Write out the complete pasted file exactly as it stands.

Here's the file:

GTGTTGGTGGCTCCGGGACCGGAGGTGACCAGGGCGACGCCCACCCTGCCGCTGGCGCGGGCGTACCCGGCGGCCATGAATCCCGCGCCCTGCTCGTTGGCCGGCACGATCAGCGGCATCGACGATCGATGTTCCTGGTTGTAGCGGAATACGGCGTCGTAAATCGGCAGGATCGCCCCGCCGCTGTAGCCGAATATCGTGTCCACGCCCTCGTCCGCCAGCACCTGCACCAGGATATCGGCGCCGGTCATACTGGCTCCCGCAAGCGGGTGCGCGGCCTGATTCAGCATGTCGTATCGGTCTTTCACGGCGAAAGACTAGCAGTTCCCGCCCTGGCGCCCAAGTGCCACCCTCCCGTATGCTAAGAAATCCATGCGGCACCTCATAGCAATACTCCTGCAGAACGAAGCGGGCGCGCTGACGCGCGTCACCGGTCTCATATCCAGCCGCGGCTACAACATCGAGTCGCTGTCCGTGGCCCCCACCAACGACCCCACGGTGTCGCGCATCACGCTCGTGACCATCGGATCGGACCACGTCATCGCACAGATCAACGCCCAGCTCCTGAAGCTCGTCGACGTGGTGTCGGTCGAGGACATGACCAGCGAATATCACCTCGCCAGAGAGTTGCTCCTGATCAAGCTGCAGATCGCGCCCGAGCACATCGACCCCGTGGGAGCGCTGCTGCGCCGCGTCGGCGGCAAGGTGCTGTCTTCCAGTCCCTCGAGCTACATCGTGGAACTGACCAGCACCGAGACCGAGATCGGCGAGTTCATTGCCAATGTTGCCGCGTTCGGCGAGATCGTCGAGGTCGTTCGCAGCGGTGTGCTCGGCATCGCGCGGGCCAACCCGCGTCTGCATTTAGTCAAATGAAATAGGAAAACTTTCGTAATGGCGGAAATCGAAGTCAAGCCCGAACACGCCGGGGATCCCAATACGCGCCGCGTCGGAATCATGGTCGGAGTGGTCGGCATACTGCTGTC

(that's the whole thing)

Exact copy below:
GTGTTGGTGGCTCCGGGACCGGAGGTGACCAGGGCGACGCCCACCCTGCCGCTGGCGCGGGCGTACCCGGCGGCCATGAATCCCGCGCCCTGCTCGTTGGCCGGCACGATCAGCGGCATCGACGATCGATGTTCCTGGTTGTAGCGGAATACGGCGTCGTAAATCGGCAGGATCGCCCCGCCGCTGTAGCCGAATATCGTGTCCACGCCCTCGTCCGCCAGCACCTGCACCAGGATATCGGCGCCGGTCATACTGGCTCCCGCAAGCGGGTGCGCGGCCTGATTCAGCATGTCGTATCGGTCTTTCACGGCGAAAGACTAGCAGTTCCCGCCCTGGCGCCCAAGTGCCACCCTCCCGTATGCTAAGAAATCCATGCGGCACCTCATAGCAATACTCCTGCAGAACGAAGCGGGCGCGCTGACGCGCGTCACCGGTCTCATATCCAGCCGCGGCTACAACATCGAGTCGCTGTCCGTGGCCCCCACCAACGACCCCACGGTGTCGCGCATCACGCTCGTGACCATCGGATCGGACCACGTCATCGCACAGATCAACGCCCAGCTCCTGAAGCTCGTCGACGTGGTGTCGGTCGAGGACATGACCAGCGAATATCACCTCGCCAGAGAGTTGCTCCTGATCAAGCTGCAGATCGCGCCCGAGCACATCGACCCCGTGGGAGCGCTGCTGCGCCGCGTCGGCGGCAAGGTGCTGTCTTCCAGTCCCTCGAGCTACATCGTGGAACTGACCAGCACCGAGACCGAGATCGGCGAGTTCATTGCCAATGTTGCCGCGTTCGGCGAGATCGTCGAGGTCGTTCGCAGCGGTGTGCTCGGCATCGCGCGGGCCAACCCGCGTCTGCATTTAGTCAAATGAAATAGGAAAACTTTCGTAATGGCGGAAATCGAAGTCAAGCCCGAACACGCCGGGGATCCCAATACGCGCCGCGTCGGAATCATGGTCGGAGTGGTCGGCATACTGCTGTC